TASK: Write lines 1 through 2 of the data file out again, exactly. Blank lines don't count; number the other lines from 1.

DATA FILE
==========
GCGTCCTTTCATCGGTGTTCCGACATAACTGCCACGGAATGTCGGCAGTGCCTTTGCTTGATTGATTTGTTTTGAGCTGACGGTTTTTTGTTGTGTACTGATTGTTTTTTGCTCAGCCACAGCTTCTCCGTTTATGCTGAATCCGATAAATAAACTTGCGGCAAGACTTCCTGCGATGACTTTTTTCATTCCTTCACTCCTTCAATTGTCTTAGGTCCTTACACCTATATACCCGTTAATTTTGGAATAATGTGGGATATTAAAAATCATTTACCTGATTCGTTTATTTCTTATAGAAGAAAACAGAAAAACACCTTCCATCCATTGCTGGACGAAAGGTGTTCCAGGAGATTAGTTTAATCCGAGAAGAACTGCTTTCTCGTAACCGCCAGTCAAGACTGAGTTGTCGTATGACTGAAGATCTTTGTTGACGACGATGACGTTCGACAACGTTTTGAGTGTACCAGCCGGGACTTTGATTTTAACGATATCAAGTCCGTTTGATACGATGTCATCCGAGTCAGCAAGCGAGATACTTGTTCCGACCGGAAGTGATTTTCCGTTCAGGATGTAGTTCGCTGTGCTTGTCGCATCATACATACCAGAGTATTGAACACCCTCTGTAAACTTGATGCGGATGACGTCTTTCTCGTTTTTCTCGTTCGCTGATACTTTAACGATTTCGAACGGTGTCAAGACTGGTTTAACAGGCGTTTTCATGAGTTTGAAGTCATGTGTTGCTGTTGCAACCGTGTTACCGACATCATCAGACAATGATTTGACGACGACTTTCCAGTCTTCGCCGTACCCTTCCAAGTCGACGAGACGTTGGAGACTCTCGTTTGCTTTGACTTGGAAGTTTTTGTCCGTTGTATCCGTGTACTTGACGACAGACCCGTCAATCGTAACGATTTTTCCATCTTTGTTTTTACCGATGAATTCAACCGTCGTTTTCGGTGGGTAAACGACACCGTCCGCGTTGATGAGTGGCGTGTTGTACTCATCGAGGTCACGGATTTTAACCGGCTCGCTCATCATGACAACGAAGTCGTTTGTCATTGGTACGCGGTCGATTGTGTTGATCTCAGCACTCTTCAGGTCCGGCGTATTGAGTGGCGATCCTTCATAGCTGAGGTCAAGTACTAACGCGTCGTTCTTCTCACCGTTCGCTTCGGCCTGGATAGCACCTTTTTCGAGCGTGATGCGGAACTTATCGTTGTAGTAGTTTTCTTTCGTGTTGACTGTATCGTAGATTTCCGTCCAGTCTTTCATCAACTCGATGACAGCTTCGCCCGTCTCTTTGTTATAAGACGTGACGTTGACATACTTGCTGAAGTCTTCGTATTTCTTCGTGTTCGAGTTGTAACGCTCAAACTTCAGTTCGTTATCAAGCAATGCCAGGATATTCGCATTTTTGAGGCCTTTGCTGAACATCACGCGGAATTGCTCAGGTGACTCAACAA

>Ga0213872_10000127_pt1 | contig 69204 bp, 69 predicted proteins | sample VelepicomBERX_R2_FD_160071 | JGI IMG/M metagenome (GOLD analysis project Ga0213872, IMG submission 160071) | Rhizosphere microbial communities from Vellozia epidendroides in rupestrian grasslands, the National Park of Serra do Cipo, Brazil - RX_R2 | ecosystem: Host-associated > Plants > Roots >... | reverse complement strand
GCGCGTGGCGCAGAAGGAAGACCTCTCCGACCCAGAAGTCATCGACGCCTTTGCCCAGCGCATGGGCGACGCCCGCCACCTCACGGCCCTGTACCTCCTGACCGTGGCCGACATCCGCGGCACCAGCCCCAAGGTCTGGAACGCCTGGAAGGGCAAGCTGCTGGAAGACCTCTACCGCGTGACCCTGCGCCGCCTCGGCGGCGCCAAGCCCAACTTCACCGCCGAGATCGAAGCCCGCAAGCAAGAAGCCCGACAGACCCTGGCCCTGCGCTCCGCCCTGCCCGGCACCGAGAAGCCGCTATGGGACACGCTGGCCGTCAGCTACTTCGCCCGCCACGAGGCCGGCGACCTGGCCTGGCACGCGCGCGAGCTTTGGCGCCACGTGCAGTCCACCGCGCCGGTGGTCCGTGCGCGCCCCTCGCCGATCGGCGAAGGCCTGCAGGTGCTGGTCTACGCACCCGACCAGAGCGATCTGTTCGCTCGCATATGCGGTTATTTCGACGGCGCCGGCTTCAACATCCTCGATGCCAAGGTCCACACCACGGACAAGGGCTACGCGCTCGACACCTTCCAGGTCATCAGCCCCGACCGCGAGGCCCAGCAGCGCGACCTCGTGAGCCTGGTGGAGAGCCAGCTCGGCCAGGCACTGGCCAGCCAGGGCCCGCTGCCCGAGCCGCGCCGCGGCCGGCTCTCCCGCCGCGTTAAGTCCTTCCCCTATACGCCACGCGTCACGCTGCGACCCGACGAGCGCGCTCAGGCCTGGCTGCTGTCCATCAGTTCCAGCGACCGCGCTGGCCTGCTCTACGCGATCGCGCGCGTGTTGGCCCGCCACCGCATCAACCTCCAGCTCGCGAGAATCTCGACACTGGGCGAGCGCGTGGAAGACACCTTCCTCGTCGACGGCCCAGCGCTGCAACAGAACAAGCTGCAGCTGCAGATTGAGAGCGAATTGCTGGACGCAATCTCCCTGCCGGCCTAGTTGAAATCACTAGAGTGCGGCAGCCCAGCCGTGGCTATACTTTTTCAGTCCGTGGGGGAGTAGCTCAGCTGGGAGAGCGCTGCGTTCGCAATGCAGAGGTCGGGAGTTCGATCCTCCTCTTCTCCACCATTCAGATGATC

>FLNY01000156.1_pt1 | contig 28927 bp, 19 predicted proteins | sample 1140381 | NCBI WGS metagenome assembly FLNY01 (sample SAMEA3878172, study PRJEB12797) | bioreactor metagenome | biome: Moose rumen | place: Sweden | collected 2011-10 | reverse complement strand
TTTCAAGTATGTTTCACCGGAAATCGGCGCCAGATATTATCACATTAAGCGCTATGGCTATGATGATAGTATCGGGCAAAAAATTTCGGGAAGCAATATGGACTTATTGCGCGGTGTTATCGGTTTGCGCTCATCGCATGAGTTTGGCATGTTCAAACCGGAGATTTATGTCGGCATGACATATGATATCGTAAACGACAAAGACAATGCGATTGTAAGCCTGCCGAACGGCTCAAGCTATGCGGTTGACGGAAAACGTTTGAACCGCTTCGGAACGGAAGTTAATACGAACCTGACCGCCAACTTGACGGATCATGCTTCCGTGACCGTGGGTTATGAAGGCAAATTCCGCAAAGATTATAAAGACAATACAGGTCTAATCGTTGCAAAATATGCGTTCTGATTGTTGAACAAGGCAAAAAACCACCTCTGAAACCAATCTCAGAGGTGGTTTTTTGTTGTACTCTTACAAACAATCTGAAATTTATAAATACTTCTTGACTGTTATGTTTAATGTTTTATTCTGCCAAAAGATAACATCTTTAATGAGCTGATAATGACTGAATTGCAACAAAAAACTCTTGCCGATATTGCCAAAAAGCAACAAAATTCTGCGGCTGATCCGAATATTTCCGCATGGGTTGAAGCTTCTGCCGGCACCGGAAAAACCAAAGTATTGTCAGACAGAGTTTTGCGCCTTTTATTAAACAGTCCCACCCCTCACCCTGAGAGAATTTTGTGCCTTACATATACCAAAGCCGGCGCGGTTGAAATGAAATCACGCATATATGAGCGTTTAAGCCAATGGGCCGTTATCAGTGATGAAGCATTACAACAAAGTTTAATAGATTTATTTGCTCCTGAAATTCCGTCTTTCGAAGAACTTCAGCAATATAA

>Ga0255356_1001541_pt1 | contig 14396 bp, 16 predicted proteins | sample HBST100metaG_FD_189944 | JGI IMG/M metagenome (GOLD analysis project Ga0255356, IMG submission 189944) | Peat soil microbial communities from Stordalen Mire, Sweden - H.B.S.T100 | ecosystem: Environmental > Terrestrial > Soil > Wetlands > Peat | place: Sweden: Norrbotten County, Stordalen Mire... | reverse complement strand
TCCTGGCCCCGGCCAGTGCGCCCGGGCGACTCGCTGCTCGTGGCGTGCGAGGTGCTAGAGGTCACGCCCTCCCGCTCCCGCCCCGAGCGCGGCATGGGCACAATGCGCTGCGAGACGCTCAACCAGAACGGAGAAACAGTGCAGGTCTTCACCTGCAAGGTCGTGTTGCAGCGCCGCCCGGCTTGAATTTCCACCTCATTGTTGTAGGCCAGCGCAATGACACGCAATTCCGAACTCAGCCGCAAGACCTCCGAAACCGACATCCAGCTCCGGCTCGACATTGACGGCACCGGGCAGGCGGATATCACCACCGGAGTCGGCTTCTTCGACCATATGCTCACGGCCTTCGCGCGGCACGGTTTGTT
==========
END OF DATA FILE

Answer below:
GCGTCCTTTCATCGGTGTTCCGACATAACTGCCACGGAATGTCGGCAGTGCCTTTGCTTGATTGATTTGTTTTGAGCTGACGGTTTTTTGTTGTGTACTGATTGTTTTTTGCTCAGCCACAGCTTCTCCGTTTATGCTGAATCCGATAAATAAACTTGCGGCAAGACTTCCTGCGATGACTTTTTTCATTCCTTCACTCCTTCAATTGTCTTAGGTCCTTACACCTATATACCCGTTAATTTTGGAATAATGTGGGATATTAAAAATCATTTACCTGATTCGTTTATTTCTTATAGAAGAAAACAGAAAAACACCTTCCATCCATTGCTGGACGAAAGGTGTTCCAGGAGATTAGTTTAATCCGAGAAGAACTGCTTTCTCGTAACCGCCAGTCAAGACTGAGTTGTCGTATGACTGAAGATCTTTGTTGACGACGATGACGTTCGACAACGTTTTGAGTGTACCAGCCGGGACTTTGATTTTAACGATATCAAGTCCGTTTGATACGATGTCATCCGAGTCAGCAAGCGAGATACTTGTTCCGACCGGAAGTGATTTTCCGTTCAGGATGTAGTTCGCTGTGCTTGTCGCATCATACATACCAGAGTATTGAACACCCTCTGTAAACTTGATGCGGATGACGTCTTTCTCGTTTTTCTCGTTCGCTGATACTTTAACGATTTCGAACGGTGTCAAGACTGGTTTAACAGGCGTTTTCATGAGTTTGAAGTCATGTGTTGCTGTTGCAACCGTGTTACCGACATCATCAGACAATGATTTGACGACGACTTTCCAGTCTTCGCCGTACCCTTCCAAGTCGACGAGACGTTGGAGACTCTCGTTTGCTTTGACTTGGAAGTTTTTGTCCGTTGTATCCGTGTACTTGACGACAGACCCGTCAATCGTAACGATTTTTCCATCTTTGTTTTTACCGATGAATTCAACCGTCGTTTTCGGTGGGTAAACGACACCGTCCGCGTTGATGAGTGGCGTGTTGTACTCATCGAGGTCACGGATTTTAACCGGCTCGCTCATCATGACAACGAAGTCGTTTGTCATTGGTACGCGGTCGATTGTGTTGATCTCAGCACTCTTCAGGTCCGGCGTATTGAGTGGCGATCCTTCATAGCTGAGGTCAAGTACTAACGCGTCGTTCTTCTCACCGTTCGCTTCGGCCTGGATAGCACCTTTTTCGAGCGTGATGCGGAACTTATCGTTGTAGTAGTTTTCTTTCGTGTTGACTGTATCGTAGATTTCCGTCCAGTCTTTCATCAACTCGATGACAGCTTCGCCCGTCTCTTTGTTATAAGACGTGACGTTGACATACTTGCTGAAGTCTTCGTATTTCTTCGTGTTCGAGTTGTAACGCTCAAACTTCAGTTCGTTATCAAGCAATGCCAGGATATTCGCATTTTTGAGGCCTTTGCTGAACATCACGCGGAATTGCTCAGGTGACTCAACAA

>Ga0213872_10000127_pt1 | contig 69204 bp, 69 predicted proteins | sample VelepicomBERX_R2_FD_160071 | JGI IMG/M metagenome (GOLD analysis project Ga0213872, IMG submission 160071) | Rhizosphere microbial communities from Vellozia epidendroides in rupestrian grasslands, the National Park of Serra do Cipo, Brazil - RX_R2 | ecosystem: Host-associated > Plants > Roots >... | reverse complement strand